MY VIEW: The importance of this year's election

Published: Thursday, October 4, 2012 at 06:53 PM.

So that the city is kept in good order and with discipline, the City Council’s five elected members would select a city administrator (presumably from the outside) to run all the city’s day-to-day operations. Based on what I have read in several publications’ Help Wanted columns, the going annual salary for such an individual is around $100,000 plus benefits, a city automobile and a private office, with an assistant and benefits. Added together, the cost of having such an individual employed could very easily amount to an annual outlay of $200,000, though that’s not to say Crestview’s expenditures would be the same.

Here’s how it would work: the City Council would hire the administrator, who would run the city with the council’s direction. However, the council members could do nothing unilaterally. All the council’s actions must be taken during open sessions, so a majority of council members present at a regularly scheduled meeting must first approve any direction they give. An appointed administrator has virtually no direct supervision.

To streamline City Hall’s operations, the proposed charter eliminates the elected city clerk position and provides an appointee who answers to the city administrator.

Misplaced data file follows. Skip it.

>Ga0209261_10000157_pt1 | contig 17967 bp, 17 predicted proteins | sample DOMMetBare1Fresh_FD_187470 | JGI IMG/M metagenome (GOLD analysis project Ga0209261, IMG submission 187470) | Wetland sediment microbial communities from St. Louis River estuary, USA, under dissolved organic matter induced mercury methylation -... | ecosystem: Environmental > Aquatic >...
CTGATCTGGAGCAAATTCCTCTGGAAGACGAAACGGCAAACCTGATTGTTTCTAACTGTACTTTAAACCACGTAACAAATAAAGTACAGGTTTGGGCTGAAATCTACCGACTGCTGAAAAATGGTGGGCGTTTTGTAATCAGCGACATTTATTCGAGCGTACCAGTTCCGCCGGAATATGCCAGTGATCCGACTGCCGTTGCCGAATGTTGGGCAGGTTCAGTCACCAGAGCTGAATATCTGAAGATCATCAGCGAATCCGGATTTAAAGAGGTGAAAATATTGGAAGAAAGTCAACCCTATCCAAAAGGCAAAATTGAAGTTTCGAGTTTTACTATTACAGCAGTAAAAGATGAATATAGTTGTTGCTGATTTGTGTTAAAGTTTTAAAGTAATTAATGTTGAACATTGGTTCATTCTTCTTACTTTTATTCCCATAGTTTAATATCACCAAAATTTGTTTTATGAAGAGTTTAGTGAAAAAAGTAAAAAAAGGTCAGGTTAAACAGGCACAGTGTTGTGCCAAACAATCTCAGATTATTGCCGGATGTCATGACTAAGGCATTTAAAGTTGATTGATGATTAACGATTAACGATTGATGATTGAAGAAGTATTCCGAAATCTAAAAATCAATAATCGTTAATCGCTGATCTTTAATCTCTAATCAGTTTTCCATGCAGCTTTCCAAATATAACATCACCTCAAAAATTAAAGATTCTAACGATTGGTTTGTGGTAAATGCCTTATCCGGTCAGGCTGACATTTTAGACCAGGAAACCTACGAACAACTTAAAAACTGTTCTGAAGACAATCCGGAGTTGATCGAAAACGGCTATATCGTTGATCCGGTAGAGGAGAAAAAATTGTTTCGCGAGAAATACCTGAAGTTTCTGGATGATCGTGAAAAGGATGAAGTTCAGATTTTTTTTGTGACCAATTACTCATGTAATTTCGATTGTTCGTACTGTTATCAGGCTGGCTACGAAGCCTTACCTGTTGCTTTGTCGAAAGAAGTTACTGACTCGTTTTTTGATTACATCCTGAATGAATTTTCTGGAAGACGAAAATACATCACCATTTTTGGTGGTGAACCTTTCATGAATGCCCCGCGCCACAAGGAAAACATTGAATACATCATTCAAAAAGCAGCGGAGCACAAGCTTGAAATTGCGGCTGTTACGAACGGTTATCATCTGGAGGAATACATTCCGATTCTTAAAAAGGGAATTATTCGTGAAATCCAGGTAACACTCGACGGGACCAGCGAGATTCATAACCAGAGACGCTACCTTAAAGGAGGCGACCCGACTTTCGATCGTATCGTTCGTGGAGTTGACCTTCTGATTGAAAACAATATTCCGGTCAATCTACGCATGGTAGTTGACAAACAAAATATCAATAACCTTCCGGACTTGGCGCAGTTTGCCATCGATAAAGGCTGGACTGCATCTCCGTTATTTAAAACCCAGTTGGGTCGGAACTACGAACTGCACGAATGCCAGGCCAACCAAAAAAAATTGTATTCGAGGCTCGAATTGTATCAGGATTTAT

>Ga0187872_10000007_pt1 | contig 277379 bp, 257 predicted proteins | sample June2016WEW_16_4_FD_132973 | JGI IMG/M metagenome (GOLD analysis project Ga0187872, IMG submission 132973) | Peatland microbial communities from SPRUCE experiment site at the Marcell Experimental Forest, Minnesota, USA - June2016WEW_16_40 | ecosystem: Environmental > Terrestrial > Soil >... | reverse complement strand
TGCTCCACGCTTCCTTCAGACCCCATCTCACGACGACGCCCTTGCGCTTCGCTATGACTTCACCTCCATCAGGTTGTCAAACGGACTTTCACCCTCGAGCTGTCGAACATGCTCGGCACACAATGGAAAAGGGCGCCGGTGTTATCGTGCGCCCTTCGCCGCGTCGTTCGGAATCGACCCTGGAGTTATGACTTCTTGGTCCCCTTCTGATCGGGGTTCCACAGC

It is reasonable for one to ask “why.” 

Some three years ago, it was suggested that a charter review committee analyze the existing document and recommend changes. Numerous paragraphs are no longer applicable, namely positions for a city physician and a city tax collector. 

Some paragraphs are needed, namely the procedure to take if an elected official decides to resign from office. Several members in the past few years have “resigned,” but there is no “paper trail” to that effect.  One can say that he or she resigns, but there is no document to prove it.  Further, to whom is a letter of resignation given?

When asked why these changes to the charter were recommended, one member of the charter review committee replied, “Every town has a manager.”  When the subject of an elected city clerk versus an appointed city clerk arose, it was stated that “almost all cities in Florida have one.” 



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